• In general, this disclosure relates to endoprosthesis delivery systems and related methods. The systems can be used, for example, to deliver an implantable medical endoprosthesis (e.g., a stent) to a treatment site within a body vessel (e.g., a blood vessel) and to deploy the endoprosthesis at the treatment site within the body vessel. The systems can be configured to limit axial movement of the endoprosthesis during deployment of the endoprosthesis. The systems can alternatively or additionally be configured to permit aspiration of fluid (e.g. blood) from the treatment site and/or to permit delivery of one or more therapeutic agents to the treatment site.
  • In one aspect of the invention, a system includes an inner member and an outer sheath at least partially surrounding the inner member. The inner member and the outer sheath are configured so that an implantable endoprosthesis can be disposed therebetween. The system also includes an expandable member secured to the inner member. The expandable member is configured to inhibit fluid flow through a portion of a body vessel when the expandable member is expanded within the body vessel. The system further includes a lumen in fluid communication with a region of the body vessel adjacent the expandable member during use, wherein fluid can be withdrawn from or injected toward the body vessel through the lumen during use.
  • In another aspect of the invention, a system includes an inner tubular member and an outer sheath at least partially surrounding the inner tubular member. A self-expanding implantable endoprosthesis is disposed between the inner tubular member and the outer sheath. The system also includes an expandable member secured to the inner tubular member. A proximal face of the expandable member is disposed distal to a distal end of the self-expanding implantable endoprosthesis. The expandable member is configured, when expanded, to substantially prevent distal movement of the self-expanding implantable endoprosthesis during deployment of the self-expanding implantable endoprosthesis.
  • In a further aspect of the invention, a method includes expanding an expandable member within a body vessel, the expanded expandable member inhibiting fluid flow through a portion of the body vessel. After expanding the expandable member, an implantable endoprosthesis is deployed within the body vessel adjacent the expanded expandable member, fluid is withdrawn from a region of the body vessel adjacent the expanded expandable member.
  • Embodiments can include one or more of the following features.
  • In some embodiments, the lumen is defined by the outer sheath.
  • In certain embodiments, a distal end of the outer sheath includes an opening that fluidly connects the lumen to the region of the body vessel adjacent the expandable member during use.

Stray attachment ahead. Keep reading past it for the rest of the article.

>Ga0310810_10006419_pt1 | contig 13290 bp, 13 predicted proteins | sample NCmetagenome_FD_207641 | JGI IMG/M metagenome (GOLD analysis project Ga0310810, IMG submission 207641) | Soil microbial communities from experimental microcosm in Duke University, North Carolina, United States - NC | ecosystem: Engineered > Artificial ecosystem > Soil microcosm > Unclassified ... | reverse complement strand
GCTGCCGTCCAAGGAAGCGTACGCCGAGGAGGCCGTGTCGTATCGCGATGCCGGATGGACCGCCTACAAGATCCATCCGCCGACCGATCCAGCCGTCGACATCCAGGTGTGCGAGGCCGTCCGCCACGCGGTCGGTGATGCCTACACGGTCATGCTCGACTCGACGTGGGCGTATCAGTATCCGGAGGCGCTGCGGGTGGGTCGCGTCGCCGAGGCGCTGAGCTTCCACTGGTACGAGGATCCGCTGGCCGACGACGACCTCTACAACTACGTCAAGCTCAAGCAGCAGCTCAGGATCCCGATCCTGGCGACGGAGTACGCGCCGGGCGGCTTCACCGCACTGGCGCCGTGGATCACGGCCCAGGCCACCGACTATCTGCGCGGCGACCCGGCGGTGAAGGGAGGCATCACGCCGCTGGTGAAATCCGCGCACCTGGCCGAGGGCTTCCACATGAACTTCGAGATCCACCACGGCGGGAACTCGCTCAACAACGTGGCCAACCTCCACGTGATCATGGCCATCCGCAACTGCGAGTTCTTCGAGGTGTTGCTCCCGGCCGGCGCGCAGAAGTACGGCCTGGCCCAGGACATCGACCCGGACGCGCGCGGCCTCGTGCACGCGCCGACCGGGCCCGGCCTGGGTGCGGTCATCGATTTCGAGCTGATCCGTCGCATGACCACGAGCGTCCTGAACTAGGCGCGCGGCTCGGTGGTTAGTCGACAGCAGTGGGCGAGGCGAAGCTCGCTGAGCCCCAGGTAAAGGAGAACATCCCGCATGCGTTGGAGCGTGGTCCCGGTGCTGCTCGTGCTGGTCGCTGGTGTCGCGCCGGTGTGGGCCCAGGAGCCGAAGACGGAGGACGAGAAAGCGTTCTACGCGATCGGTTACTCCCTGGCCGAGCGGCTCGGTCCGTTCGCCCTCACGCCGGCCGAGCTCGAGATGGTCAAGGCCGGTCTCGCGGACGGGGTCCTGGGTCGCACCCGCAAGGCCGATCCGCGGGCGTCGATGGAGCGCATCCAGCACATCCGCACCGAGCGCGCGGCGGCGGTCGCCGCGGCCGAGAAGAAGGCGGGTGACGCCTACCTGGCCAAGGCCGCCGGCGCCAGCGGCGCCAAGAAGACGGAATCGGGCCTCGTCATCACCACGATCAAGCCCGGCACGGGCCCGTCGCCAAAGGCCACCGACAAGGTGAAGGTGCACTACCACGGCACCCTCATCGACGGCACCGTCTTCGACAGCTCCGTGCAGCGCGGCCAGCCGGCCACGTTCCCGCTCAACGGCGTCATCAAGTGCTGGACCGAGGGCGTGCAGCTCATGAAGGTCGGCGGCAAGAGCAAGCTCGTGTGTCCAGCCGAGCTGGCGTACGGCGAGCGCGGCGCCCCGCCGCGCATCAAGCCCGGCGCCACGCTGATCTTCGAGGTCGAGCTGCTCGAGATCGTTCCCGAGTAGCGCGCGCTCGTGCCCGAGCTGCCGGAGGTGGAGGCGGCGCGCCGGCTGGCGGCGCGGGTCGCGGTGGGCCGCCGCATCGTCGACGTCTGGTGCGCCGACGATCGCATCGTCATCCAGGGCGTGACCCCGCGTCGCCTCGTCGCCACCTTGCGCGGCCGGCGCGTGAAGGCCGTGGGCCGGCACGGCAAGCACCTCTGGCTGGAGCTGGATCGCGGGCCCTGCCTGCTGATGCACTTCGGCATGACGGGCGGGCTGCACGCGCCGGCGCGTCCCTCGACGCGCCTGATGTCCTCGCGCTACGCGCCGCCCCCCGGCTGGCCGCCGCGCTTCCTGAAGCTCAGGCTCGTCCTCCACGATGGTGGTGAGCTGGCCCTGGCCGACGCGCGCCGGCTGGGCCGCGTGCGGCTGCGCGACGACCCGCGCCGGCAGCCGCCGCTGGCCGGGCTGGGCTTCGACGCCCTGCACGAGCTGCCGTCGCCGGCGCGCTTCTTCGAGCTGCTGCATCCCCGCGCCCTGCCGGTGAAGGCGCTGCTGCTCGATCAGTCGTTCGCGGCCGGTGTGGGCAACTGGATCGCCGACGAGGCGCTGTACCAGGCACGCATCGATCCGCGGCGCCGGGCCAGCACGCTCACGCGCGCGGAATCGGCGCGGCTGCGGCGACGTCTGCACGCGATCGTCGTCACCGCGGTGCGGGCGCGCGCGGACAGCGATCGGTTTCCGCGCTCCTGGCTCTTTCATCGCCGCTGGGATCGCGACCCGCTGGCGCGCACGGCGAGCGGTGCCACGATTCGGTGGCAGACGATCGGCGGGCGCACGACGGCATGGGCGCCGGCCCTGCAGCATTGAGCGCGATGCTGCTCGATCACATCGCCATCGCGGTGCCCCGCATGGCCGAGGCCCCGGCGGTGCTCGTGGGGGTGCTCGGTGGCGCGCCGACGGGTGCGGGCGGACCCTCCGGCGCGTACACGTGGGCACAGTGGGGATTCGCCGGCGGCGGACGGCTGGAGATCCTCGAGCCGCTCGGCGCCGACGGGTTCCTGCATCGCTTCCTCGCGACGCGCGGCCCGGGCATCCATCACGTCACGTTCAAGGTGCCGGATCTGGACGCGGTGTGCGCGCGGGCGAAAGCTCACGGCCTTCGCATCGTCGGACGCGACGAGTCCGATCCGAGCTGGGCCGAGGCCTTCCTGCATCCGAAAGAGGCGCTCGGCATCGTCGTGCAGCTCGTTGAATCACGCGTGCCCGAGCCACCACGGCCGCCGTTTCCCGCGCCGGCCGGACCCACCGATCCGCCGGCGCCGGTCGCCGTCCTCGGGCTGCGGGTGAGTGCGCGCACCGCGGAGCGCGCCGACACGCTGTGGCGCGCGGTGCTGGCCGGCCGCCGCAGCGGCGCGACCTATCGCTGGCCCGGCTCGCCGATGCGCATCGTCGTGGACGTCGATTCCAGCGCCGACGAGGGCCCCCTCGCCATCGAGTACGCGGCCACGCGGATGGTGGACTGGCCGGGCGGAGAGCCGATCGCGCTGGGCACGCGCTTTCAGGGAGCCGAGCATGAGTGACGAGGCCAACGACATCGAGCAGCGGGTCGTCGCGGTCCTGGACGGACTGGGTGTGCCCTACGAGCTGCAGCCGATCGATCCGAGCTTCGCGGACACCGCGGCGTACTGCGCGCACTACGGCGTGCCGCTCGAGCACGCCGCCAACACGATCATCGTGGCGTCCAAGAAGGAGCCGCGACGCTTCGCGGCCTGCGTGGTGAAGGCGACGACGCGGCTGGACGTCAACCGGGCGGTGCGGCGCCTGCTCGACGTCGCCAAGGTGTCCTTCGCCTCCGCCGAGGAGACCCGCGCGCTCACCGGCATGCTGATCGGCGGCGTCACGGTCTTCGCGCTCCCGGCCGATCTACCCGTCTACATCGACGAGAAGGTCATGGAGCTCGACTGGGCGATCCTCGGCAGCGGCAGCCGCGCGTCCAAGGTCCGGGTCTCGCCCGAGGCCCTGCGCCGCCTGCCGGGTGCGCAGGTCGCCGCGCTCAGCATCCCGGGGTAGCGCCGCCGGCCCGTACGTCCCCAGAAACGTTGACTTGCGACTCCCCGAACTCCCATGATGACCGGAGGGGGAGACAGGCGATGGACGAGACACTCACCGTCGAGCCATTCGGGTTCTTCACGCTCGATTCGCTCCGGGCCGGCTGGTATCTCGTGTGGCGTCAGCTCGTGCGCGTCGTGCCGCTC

• In some embodiments, the lumen is defined by the inner member.
  • In some embodiments, a distal end region of the inner member includes an opening that fluidly connects the lumen to the region of the body vessel adjacent the expandable member during use.
  • The lumen can be placed in fluid communication with the region of the body vessel adjacent the expandable member by proximally displacing the outer sheath, relative to the inner member.
  • In certain embodiments, the lumen is configured to allow particles dislodged from a wall of the body vessel while deploying an implantable endoprosthesis within the body vessel to pass through the lumen.
  • In some embodiments, the lumen has a cross-sectional area of about 0.1 mm2 to about 4 mm2.
  • In some embodiments, the system further includes a suction device in communication with the lumen, the suction device being capable of drawing fluid from the region of the body vessel, adjacent the expandable member via the lumen.
  • In certain embodiments, the expandable member is configured to substantially prevent fluid flow through the body vessel when expanded therein.
  • In some embodiments, the expandable member is configured to substantially prevent distal movement of an implantable endoprosthesis disposed between the inner member and the outer sheath during deployment of the implantable endoprosthesis.
  • In certain embodiments, the inner member includes a bumper member disposed thereon, the bumper member being disposed proximal to the implantable endoprosthesis and being configured to substantially prevent proximal movement of the implantable endoprosthesis during deployment of the implantable endoprosthesis.
  • In certain embodiments, the implantable endoprosthesis can be deployed by proximally displacing the outer sheath relative to the inner member.
  • In some embodiments, the implantable endoprosthesis includes a self-expanding stent.
  • In certain embodiments, the expandable member includes a balloon.
  • In some embodiments, the expandable member, when expanded, has a diameter that is at least about 75 percent of a diameter of the self-expanding implantable endoprosthesis when fully deployed.
  • In certain embodiments, the expandable member, when expanded, has a diameter that is about 75 percent to about 100 percent of the diameter of the self-expanding implantable endoprosthesis when fully deployed.
  • In some embodiments, the proximal face of the expandable member can extends at an angle of about 45 degrees to about 90 degrees relative to a longitudinal axis of the inner member when the expandable member is expanded.
  • In certain embodiments, the proximal face of the expandable member is positioned within about 5 millimeters of the distal end of the self-expanding implantable endoprosthesis.